- New GST rates on scrap materials have lessened recyclers’ margins
- Rag pickers are the hardest hit, as their meager earnings will go down further
- Lower margins on recycling could lead to more unrecycled waste piling up
Environmentalists have warned that the new Goods and Services Tax (GST) that imposes higher rates on scrap material than before may be a major setback for India’s recycling sector.
Before GST, there was no tax on scrap material except on e-waste and metals (6% Value Added Tax). Under the new GST regime, all categories of scrap now have a high tax rate of mostly 18%.
Scrap-sellers complain that their work has reduced because the waste generators are now getting lesser rates for their recyclable waste.
Inclusive climate action is more effective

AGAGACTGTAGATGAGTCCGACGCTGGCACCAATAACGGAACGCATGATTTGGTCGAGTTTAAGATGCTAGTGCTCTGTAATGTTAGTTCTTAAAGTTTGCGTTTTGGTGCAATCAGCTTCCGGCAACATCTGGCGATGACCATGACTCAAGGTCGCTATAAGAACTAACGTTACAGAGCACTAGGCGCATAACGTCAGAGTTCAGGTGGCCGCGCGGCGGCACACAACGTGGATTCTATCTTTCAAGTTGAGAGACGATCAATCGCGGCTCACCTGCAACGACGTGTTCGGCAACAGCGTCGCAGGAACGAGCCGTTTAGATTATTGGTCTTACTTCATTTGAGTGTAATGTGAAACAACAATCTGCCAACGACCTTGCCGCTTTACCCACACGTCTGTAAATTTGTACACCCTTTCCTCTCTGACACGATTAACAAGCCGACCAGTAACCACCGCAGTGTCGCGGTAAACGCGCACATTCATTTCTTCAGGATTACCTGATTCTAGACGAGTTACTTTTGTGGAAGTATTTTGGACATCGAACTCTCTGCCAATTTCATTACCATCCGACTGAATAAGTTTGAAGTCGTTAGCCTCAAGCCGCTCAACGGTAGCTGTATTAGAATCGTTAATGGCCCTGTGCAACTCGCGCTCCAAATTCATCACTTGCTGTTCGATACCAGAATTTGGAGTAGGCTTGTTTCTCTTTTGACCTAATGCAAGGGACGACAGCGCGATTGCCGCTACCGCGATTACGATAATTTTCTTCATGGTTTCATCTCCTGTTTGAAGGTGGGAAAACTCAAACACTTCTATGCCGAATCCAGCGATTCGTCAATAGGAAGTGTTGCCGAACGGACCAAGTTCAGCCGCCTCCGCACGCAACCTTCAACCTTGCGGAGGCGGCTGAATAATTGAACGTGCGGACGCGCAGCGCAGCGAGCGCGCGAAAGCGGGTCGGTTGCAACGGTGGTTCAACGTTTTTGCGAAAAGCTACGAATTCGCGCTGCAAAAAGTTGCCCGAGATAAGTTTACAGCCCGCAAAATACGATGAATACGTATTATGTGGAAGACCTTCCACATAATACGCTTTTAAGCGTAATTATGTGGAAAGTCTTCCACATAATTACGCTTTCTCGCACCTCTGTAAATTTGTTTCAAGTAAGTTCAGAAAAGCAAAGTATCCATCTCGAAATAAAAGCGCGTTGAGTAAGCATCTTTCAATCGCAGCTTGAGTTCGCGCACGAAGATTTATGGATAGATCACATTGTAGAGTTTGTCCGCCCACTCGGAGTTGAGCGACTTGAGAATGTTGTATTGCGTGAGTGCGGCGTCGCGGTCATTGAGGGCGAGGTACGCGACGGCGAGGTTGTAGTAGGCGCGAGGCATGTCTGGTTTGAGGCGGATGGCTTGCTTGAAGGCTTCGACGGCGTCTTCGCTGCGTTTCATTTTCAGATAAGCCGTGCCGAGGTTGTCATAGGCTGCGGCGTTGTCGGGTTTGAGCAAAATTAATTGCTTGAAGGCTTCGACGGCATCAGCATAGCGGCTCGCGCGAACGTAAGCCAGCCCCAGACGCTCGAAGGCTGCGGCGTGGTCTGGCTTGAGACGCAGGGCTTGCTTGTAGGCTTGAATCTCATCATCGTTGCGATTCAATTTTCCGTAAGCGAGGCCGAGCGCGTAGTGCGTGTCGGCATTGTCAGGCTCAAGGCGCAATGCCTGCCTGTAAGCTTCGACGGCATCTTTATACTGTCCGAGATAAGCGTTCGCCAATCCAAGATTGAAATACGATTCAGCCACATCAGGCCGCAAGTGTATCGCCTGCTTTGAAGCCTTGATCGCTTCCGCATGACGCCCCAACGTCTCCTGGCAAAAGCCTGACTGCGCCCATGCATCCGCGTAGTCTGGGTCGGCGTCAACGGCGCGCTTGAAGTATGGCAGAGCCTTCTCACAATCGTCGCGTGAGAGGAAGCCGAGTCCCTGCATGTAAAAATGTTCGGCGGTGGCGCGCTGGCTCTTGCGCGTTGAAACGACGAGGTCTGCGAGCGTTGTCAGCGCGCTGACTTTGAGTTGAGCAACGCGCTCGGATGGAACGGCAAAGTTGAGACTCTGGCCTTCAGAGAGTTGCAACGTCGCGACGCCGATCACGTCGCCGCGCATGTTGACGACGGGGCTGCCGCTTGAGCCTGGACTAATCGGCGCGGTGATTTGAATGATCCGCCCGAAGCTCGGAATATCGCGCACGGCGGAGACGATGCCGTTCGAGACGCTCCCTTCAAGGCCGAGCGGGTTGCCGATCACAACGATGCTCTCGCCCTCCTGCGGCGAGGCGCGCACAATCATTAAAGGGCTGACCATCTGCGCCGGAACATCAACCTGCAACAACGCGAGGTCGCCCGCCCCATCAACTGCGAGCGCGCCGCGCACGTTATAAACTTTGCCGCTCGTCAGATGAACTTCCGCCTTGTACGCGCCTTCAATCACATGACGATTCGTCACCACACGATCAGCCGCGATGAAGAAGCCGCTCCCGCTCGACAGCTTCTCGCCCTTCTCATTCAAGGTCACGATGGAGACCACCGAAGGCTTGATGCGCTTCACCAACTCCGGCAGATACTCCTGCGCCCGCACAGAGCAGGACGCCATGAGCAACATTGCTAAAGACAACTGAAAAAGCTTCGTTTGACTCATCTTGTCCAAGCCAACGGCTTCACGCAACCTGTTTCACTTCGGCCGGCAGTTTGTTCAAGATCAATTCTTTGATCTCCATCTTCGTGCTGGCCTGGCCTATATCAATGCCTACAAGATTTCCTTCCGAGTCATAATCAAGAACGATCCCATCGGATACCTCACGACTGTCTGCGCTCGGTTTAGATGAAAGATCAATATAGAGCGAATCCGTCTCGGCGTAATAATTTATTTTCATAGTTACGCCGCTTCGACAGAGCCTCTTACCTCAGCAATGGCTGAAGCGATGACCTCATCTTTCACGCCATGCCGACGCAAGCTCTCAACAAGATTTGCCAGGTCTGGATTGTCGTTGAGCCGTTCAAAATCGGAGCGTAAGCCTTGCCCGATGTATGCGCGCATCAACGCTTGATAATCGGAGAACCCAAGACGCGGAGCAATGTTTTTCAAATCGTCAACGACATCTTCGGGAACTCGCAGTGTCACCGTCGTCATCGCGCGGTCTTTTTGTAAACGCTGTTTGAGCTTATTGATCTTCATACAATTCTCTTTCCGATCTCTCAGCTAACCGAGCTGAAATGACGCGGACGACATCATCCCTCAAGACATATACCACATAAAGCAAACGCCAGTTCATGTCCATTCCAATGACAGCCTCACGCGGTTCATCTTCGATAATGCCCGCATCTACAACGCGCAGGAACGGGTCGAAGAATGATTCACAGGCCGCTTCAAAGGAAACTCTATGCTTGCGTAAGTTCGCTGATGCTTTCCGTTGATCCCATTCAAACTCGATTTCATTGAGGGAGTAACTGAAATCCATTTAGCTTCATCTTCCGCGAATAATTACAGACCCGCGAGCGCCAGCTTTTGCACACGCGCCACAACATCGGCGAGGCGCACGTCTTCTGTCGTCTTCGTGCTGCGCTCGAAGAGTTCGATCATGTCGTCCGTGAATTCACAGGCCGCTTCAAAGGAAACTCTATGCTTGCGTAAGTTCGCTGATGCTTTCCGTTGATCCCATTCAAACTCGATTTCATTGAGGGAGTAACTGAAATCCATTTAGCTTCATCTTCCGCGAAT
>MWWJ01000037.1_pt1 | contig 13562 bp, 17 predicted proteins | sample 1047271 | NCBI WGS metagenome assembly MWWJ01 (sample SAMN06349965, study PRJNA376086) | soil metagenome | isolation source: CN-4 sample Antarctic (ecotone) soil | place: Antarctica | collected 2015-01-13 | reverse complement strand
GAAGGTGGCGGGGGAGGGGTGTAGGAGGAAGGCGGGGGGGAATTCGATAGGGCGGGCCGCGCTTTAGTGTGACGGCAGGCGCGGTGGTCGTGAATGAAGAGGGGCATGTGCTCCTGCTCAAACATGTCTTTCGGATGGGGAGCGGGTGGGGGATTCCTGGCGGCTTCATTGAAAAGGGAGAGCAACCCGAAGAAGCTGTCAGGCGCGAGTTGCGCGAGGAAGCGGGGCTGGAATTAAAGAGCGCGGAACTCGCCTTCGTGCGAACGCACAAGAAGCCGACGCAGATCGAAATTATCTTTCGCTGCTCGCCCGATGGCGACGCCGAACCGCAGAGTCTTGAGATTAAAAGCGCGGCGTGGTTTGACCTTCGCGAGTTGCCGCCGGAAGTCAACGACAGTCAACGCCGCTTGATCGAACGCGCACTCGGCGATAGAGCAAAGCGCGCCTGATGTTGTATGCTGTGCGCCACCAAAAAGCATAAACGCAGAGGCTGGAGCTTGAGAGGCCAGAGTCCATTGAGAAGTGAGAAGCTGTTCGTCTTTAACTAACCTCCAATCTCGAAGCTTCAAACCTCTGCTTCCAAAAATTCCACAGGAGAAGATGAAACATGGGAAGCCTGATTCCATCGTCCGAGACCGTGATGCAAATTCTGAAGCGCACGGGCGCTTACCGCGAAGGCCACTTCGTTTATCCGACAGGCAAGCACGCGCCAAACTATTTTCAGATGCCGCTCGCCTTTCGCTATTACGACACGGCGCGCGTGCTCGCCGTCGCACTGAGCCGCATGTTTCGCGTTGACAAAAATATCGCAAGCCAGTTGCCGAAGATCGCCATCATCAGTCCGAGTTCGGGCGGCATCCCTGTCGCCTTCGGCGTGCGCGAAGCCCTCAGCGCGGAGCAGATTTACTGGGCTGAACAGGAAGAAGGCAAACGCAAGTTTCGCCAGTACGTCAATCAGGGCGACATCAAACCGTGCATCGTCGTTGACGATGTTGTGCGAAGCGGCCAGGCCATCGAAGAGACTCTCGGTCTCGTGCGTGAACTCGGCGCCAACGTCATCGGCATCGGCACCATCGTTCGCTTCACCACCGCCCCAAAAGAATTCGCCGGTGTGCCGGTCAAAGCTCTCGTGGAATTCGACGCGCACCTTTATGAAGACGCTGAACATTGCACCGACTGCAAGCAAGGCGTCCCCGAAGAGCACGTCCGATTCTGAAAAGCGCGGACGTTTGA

The large scale scrap dealer is now is buying scrap at lower prices and in turn, the mid and small level dealers are also buying it at lesser prices – thus reducing the rates rag pickers get. Also, big waste dealers may lay off their employees to cut costs.
A 2009 study by Chintan found that Delhi’s recycling efforts saved 3.6 times more emissions than any project receiving carbon credits in India at the time. India’s fight against emissions has to be an inclusive one if it must be effective, experts say.
Women, Children worst hit
Women waste pickers are paid less money, and with prices falling they will be further marginalised. A decline in the adults’ incomes will impact children as well. A 2013 study showed that 63% of the children of an impacted site dropped out of school when their parents were unable to access waste.
GST impact on the environment
Experts are worried that GST rates will lead to more waste piling up in our landfills now as recycling activities may fall. The customer/waste generator and the informal sector will see no economic benefit in it. They recommend rolling back of GST levied on scraps of plastic, paper, cardboard and glass.